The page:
Splitting with Rob was inevitable; fortunately, we managed to keep it friendly and civilized.




SPAZ: Fans had to wait another five years for the next RSF full length. What happened in the meantime? Had you considered laying RSF to rest and moving on?
FRED: We were disillusioned and had had the stuffing kicked out of us. We also had a few of our own personal problems that needed addressing: domestic unrest, drugs, alcohol, various affairs… You know, the usual weapons of choice. Luckily, we were financially secure so we thought “FUCK THIS.... lets chill for awhile”. We still did a couple of tours and stand alone shows… I have to admit, though, looking back, this period is still very very blurred. In the words of Ozzy Osborne: 'I might of had a car'. By 2000, we were swimming, not drowning, so I went to the Dance Music Fair in Amsterdam and met the BMG Berlin guys who showed a lot of interest in doing a new record with us. We had been writing a lot in the previous year and we were ready to do a new album.
RICHARD: Splitting with Rob was difficult. I think Fred and I both felt badly let down so it was inevitable that there would be a period of reflection and decision making. To be honest I think we did, from time to time, consider packing it in although not in any real way. We toyed with the idea, but in the end, songwriting and a deep seated refusal to allow other people to determine our future prevented us from making the necessary moves!

SPAZ: When Fredhead was released in 2001, not only was the songwriting more melodic than ever, you seemed to have embraced Electronic music more so than before. What influenced this direction?
FRED: We've always loved dance music and Electronica, being signed to BMG/Kingsize, who were based in Berlin, Germany, helped to pull all the Euro influences together. At this time, we also met fellow songwriter and musician Clyde Ward, who's had a lot of chart success in Europe, particularly Germany. At the time, Rich and I were happy to soak up all that is Euro. Also we were very lucky to have a label as focused as BMG/Kingsize were at that time.
RICHARD: We've always embraced a mix of electronic and acoustic music. Up saw "Deeply Dippy" and "… Sexy" on the same album, so, for us, it didn't seem too much of a stretch. There's no doubt in my mind, though, that we were more focused and passionate on that album. It was also great to have hooked up with Clyde, who has proved to be a great songwriting partner.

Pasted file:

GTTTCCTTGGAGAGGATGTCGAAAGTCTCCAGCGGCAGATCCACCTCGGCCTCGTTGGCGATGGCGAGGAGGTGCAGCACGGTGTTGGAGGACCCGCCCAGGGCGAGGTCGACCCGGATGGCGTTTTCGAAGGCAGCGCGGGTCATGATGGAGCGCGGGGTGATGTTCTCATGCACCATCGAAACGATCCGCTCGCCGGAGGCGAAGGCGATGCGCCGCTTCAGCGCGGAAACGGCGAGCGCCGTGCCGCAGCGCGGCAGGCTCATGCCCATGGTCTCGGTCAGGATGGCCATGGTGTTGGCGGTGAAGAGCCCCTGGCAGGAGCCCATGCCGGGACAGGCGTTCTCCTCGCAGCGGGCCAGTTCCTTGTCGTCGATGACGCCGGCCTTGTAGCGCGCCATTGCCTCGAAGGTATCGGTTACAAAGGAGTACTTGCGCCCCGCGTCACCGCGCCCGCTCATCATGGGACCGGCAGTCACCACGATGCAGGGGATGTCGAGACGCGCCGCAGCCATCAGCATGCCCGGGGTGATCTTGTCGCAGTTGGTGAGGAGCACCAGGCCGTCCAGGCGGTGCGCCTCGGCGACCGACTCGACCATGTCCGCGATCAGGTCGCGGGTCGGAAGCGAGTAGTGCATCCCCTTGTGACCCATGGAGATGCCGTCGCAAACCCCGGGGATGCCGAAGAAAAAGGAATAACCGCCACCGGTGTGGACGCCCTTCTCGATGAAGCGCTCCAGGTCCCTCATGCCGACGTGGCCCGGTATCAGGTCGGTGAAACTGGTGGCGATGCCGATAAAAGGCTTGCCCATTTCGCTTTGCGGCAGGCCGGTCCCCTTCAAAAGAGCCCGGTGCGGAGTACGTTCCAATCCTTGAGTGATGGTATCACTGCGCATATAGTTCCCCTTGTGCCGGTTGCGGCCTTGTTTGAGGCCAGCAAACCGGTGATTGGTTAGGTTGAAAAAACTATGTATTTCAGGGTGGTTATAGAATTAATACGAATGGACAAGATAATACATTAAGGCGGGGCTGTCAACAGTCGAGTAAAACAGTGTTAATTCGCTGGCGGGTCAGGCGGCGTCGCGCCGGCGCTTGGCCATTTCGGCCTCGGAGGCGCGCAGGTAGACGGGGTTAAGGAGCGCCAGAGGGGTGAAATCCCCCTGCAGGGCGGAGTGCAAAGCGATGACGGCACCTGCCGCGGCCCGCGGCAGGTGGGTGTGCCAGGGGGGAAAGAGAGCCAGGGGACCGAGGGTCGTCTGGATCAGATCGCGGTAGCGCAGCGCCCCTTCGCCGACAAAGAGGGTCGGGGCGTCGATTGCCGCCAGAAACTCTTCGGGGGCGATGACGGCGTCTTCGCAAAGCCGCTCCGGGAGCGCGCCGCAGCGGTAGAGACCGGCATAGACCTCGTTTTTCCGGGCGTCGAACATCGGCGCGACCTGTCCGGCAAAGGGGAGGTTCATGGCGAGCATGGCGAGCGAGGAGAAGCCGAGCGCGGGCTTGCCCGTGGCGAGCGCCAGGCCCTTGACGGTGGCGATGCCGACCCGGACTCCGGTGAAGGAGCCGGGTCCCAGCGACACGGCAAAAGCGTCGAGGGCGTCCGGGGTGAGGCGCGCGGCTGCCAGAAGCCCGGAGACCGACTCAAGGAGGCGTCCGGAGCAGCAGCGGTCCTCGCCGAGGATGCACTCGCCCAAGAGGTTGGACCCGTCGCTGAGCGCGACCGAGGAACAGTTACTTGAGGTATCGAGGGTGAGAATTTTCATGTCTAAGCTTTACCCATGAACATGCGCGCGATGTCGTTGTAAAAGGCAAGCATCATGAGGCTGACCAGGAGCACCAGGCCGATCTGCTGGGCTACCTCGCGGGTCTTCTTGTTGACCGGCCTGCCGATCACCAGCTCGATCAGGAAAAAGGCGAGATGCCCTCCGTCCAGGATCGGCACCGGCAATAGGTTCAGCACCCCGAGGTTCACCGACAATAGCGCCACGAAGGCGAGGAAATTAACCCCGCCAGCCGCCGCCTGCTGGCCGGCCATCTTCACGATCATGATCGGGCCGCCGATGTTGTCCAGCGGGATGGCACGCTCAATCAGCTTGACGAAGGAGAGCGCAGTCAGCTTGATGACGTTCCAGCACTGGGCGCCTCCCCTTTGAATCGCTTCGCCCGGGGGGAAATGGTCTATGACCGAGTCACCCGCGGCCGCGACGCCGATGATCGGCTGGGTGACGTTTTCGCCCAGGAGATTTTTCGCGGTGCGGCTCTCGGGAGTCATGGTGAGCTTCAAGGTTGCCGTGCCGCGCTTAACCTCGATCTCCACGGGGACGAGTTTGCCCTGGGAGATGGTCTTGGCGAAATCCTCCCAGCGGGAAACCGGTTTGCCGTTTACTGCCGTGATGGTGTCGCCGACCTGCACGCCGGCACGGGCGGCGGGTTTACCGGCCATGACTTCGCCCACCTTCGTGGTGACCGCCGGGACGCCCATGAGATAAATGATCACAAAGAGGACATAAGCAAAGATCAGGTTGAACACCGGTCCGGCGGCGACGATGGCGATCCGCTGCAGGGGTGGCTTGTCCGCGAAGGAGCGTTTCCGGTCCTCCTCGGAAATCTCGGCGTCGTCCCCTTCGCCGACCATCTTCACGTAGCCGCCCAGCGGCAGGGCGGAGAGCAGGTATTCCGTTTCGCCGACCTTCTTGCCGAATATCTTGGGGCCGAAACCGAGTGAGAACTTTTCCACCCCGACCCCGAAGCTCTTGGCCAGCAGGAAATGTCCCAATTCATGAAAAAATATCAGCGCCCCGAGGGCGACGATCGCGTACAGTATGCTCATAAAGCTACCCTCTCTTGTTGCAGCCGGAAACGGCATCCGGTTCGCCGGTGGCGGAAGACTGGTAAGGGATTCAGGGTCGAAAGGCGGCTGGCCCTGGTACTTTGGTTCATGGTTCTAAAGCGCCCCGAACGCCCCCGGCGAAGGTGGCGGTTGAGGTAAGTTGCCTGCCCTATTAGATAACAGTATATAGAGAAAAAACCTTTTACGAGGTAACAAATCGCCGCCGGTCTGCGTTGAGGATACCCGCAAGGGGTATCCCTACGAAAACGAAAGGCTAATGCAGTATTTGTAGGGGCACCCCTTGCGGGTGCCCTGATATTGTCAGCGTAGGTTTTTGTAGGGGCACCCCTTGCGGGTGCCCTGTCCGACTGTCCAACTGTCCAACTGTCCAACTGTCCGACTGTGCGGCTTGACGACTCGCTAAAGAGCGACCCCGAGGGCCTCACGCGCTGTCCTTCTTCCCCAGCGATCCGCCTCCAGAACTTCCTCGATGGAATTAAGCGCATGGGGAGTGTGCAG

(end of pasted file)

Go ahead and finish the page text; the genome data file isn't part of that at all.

SPAZ: How did you come to meet Clyde?
FRED: We met Clyde in Hamburg during a recording session in 2001; Kingsize introduced us to him. He's a very talented writer and musician. We are able to talk very openly with Clyde about music and say what we like and don't like. When we're writing and recording no one has to walk on eggshells, which is very rare in this industry.

SPAZ: From this album onwards, RSF perfected the ultimate Dance/Pop formula: House dance beats, infectious melodies and, unlike most club music, plenty of acoustic guitars (often times, more felt than heard). Is this the way you had always envisioned RSF to sound?
RICHARD: Absolutely! Mixing up the acoustic and the electronic has always been something we enjoy. Having said that, anything is up for grabs. It's always been a mystery to me as to why bands are expected to stay in their groove. Having a "sound" shouldn't exclude the desire to mess with it from time to time! It's risky (see Tin Machine), but always worth a shot!
FRED: “I'm Too Sexy” originally had a lot more guitars in it, electric and acoustic. We love dance music but, apart from the Chic-era, guitars are often over-looked. I think an organic acoustic guitar against tough beats can sound really infectious. Even with Fredhead and Stand Up, we had to fight tooth and nail for the guitars to stay in.